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Paracas, a desert peninsula, a textile style, a ceramic style, and a society that emerged on the south coast of Peru with habitation and civic-ceremonial sites distributed most notably in six river valleys (Cañete, Topará, Chincha, Pisco, Ica, and the Río Grande de Nasca drainage area). The culture received its name from the location on the Paracas Peninsula of cemeteries that were used during the last phases of the Paracas period. The arid ecology in this area of the south Peruvian coast is affected by seasonal "Paracas" winds and negligible precipitation, providing among the best natural conditions for preservation of ancient remains.

Paracas culture (c. 800 bce–100 ce) falls mainly within the Early Horizon (c. 850 bce–1 ce). The chronology consists of a ten-phase stylistic sequence, but parts of the chronology will remain a source of debate until more radiocarbon dates become available. John H. Rowe suggested that the Early Horizon be defined as the time beginning with the first appearance of pan-regional Chavín influence in the Ica Valley and ending when incised, decorated ceramics (with polychrome paint that was applied after the vessels were fired) were replaced by polychrome slipped painted pottery.

The Early Horizon is best known in the northern highlands and central coast, where excavations have revealed an expansive religious cult tied to the site of Chavín De Huántar and evidence of exchange networks that originated in the preceding Initial Period. On the south coast, the early Paracas period vividly documents the southern quarter of this Chavín religious and ideological sphere of influence. Cotton, painted, Chavín-related textiles have been recovered only within the Paracas culture area, specifically at sites such as Karwa on the coast and Cerrillos in the Andean foothills of the Ica Valley. The Paracas textile tradition became more elaborate over time to include tie-dying, ornamentation with feathers, embroidery, tapestry; twill, gauze, twining, looping, and braiding. The study of these textiles was made possible because large numbers of mummy bundles were recovered from Paracas Peninsula sites, particularly the Wari-Kayan Necropolis, from which we have also gained knowledge on late Paracas garments. Skull deformation was a common aesthetic practice among Paracas peoples, as evidenced from burials, as was cranial surgery, or trephination.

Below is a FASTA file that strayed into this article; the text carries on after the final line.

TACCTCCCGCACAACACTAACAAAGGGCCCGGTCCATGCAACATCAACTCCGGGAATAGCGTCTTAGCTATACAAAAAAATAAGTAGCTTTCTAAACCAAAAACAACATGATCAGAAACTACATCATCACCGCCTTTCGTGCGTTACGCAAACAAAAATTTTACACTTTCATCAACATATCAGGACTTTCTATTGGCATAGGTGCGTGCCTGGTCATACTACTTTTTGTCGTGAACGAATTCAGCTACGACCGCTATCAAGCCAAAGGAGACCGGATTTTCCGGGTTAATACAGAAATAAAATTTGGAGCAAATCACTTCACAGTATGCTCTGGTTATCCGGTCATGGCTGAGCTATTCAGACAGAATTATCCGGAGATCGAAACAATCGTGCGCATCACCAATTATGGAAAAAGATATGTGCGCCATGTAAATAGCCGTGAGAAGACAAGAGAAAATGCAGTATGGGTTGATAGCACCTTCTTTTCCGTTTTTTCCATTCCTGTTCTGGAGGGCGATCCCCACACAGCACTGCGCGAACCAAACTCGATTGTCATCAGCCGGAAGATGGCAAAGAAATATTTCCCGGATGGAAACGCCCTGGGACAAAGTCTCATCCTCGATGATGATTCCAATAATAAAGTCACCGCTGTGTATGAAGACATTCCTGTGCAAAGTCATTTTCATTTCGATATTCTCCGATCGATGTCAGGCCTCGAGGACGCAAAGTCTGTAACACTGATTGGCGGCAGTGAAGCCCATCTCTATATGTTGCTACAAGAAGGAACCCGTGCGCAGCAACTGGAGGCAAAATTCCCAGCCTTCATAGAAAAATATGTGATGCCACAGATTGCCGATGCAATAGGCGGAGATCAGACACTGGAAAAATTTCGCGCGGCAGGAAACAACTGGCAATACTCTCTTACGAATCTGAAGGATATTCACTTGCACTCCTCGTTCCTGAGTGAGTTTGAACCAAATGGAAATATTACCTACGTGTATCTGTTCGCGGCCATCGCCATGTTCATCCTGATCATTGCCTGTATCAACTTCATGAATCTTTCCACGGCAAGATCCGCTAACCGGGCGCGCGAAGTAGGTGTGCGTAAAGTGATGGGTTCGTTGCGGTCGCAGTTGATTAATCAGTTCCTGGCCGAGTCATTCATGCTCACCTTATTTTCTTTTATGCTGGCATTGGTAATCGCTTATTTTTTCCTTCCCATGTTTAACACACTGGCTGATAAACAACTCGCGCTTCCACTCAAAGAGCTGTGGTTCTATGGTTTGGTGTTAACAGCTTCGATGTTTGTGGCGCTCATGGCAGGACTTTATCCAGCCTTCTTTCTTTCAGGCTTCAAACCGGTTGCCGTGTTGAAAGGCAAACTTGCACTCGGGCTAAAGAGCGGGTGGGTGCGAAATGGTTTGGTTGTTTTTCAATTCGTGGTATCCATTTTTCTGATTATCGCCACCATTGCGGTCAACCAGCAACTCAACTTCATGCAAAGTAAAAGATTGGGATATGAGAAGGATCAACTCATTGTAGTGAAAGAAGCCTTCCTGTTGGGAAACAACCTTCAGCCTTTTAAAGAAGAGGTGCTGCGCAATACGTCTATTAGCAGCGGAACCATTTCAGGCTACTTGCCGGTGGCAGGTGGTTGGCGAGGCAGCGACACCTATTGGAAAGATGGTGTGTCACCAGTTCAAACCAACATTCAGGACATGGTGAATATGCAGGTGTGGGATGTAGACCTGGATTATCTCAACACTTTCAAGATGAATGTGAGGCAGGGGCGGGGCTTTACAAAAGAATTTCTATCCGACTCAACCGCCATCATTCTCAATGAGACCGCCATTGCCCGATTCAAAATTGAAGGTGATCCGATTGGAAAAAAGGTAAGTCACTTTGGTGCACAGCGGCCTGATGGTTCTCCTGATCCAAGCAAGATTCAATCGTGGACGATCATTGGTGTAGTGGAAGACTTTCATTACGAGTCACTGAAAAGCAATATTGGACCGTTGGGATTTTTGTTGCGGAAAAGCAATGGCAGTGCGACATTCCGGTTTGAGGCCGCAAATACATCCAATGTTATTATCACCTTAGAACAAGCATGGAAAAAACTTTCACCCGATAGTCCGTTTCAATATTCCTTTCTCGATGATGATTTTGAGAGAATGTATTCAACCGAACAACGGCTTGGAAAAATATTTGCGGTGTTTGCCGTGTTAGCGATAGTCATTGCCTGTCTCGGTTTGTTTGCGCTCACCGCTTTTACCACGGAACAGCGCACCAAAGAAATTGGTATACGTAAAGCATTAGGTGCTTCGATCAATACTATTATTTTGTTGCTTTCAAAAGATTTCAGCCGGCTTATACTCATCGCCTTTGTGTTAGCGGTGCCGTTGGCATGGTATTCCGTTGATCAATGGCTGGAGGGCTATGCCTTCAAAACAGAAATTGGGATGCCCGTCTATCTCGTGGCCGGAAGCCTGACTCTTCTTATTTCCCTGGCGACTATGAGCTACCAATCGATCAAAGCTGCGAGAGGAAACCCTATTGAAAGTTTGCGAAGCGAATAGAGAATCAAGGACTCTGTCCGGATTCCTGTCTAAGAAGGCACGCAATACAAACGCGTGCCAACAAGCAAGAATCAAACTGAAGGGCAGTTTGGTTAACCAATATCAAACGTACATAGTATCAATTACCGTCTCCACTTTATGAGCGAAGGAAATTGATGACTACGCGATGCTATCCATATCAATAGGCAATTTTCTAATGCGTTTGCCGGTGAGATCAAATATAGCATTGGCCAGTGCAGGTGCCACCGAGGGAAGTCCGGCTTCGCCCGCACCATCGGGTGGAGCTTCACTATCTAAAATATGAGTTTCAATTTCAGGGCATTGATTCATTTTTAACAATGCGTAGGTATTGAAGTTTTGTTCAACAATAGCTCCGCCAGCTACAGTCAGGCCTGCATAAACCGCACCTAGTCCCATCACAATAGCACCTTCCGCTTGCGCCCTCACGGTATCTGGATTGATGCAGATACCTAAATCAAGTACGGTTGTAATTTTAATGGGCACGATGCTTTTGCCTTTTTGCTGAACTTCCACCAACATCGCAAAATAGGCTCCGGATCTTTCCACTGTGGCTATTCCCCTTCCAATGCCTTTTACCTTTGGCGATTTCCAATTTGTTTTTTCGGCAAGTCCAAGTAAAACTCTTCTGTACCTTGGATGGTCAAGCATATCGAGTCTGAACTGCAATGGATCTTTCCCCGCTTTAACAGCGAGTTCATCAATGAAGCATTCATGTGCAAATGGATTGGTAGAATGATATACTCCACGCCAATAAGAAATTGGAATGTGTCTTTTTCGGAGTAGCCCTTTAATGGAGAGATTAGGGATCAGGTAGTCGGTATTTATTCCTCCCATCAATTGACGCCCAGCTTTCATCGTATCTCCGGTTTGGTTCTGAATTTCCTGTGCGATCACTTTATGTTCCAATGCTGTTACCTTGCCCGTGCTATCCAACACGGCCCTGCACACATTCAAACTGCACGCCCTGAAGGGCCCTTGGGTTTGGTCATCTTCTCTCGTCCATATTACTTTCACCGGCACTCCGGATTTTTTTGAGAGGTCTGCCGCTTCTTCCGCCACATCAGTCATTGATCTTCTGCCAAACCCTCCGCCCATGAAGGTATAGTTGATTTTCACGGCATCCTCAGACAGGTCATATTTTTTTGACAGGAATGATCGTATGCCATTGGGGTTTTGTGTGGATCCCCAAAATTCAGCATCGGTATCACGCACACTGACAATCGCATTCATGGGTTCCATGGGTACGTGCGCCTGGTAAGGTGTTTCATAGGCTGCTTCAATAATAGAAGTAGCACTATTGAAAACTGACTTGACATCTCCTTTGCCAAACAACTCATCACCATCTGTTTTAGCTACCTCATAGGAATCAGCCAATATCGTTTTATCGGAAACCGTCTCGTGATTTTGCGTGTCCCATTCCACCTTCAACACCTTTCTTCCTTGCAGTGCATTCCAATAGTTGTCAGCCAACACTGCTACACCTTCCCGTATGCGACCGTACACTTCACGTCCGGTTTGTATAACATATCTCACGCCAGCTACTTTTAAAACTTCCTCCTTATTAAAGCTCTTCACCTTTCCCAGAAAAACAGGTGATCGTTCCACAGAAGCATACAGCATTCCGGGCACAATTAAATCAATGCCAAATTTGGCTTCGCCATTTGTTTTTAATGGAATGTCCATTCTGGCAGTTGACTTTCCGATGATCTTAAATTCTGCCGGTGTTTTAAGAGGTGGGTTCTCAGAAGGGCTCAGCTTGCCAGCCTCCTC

Early Horizon Paracas architecture includes U-shaped and rectangular adobe civic-ceremonial buildings. At least one such building has been excavated at Animas Alta in the Callango sector of the Ica Valley to reveal a U-shaped atrium with an elaborate adobe frieze containing late Paracas iconography. Other similar edifices are visible at this same site and across the Ica River, where numerous Paracas settlements have been recorded. Semi-subterranean adobe structures are typical where stone is less abundant, while stone-faced house structures, as well as residential terraces on hill-slopes, are known from the Paracas Peninsula and in the middle and upper reaches of the valleys where Paracas settlements are located. Unlike the patterns described for the northern Chavín sphere, where it is argued that people lived in small, dispersed hamlets away from ceremonial centers, on the south coast, civic-ceremonial buildings are situated in very close proximity or within habitation sites.

See alsoChavín de Huántar .


Alfred L. Kroeber and William D. Strong, The Uhle Pottery Collections from Ica, with three appendixes by Max Uhle (1924).

John H. Rowe, "Stages and Periods in Archaeological Interpretation," in Southwestern Journal of Anthropology 18, no. 1 (1962): 40-54.

Dwight T. Wallace, "Cerrillos, an Early Paracas Site in Ica, Peru," in American Antiquity 27, no. 3 (1962): 303-314.

Dorothy Menzel et al., The Paracas Pottery of Ica: A Study in Style and Time (1964).

Luis Lumbreras, The Peoples and Cultures of Ancient Peru (1974).

Sarah Ann Massey, "Sociopolitical Change in the Upper Ica Valley, b.c. 400 to 400 a.d.: Regional States on the South Coast of Peru" (Ph.D. diss., UCLA, 1986).

Anne Paul, Paracas Ritual Attire: Symbols of Authority in Ancient Peru (1990), and ed., Paracas Art and Architecture (1991).

Richard Burger, Chavín and the Origins of Andean Civilization (1992).

Additional Bibliography

Benson, Elizabeth P., and Anita Gwynn Cook, eds. Ritual Sacrifice in Ancient Peru. Austin: University of Texas Press, 2001.

Engle, Frédéric André, Teresa Nicho N., and Edilberto Gutiérrez Ch. Un desierto en tiempos prehispá nicos: Rio Pisco, Paracas, Rio Ica. Lima: s.n. 2001.

Paul, Anne. "Symmetry on Paracas Necrópolis Textiles." In Embedded Symmetries: Natural and Cultural, edited by Dorothy Koster Washburn. Albuquerque: University of New Mexico Press, 2004.

Stone, Rebecca. Art of the Andes: From Chavín to Inca. New York: Thames & Hudson, 1996.

                                         Anita Cook